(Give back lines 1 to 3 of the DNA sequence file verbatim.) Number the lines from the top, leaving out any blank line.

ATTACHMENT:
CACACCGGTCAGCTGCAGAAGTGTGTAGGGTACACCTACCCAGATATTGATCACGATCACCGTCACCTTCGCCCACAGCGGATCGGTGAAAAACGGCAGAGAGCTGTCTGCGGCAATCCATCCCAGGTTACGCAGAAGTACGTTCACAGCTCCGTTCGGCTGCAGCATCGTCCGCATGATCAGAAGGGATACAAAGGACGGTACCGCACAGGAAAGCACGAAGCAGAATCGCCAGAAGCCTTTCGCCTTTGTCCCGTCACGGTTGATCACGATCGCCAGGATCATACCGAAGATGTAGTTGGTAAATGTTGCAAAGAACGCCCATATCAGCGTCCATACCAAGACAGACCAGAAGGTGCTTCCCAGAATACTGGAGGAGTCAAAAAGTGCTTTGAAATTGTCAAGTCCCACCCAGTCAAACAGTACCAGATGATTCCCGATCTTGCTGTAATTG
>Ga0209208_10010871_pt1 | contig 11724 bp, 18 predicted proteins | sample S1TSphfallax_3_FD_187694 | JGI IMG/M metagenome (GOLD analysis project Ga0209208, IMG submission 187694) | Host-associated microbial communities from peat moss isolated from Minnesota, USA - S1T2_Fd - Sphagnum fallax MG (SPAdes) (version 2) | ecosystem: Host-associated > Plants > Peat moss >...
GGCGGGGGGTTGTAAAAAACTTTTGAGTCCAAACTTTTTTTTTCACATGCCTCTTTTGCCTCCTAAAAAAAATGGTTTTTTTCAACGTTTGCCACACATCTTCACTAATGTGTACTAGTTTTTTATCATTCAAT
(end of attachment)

CACACCGGTCAGCTGCAGAAGTGTGTAGGGTACACCTACCCAGATATTGATCACGATCACCGTCACCTTCGCCCACAGCGGATCGGTGAAAAACGGCAGAGAGCTGTCTGCGGCAATCCATCCCAGGTTACGCAGAAGTACGTTCACAGCTCCGTTCGGCTGCAGCATCGTCCGCATGATCAGAAGGGATACAAAGGACGGTACCGCACAGGAAAGCACGAAGCAGAATCGCCAGAAGCCTTTCGCCTTTGTCCCGTCACGGTTGATCACGATCGCCAGGATCATACCGAAGATGTAGTTGGTAAATGTTGCAAAGAACGCCCATATCAGCGTCCATACCAAGACAGACCAGAAGGTGCTTCCCAGAATACTGGAGGAGTCAAAAAGTGCTTTGAAATTGTCAAGTCCCACCCAGTCAAACAGTACCAGATGATTCCCGATCTTGCTGTAATTG
>Ga0209208_10010871_pt1 | contig 11724 bp, 18 predicted proteins | sample S1TSphfallax_3_FD_187694 | JGI IMG/M metagenome (GOLD analysis project Ga0209208, IMG submission 187694) | Host-associated microbial communities from peat moss isolated from Minnesota, USA - S1T2_Fd - Sphagnum fallax MG (SPAdes) (version 2) | ecosystem: Host-associated > Plants > Peat moss >...
GGCGGGGGGTTGTAAAAAACTTTTGAGTCCAAACTTTTTTTTTCACATGCCTCTTTTGCCTCCTAAAAAAAATGGTTTTTTTCAACGTTTGCCACACATCTTCACTAATGTGTACTAGTTTTTTATCATTCAAT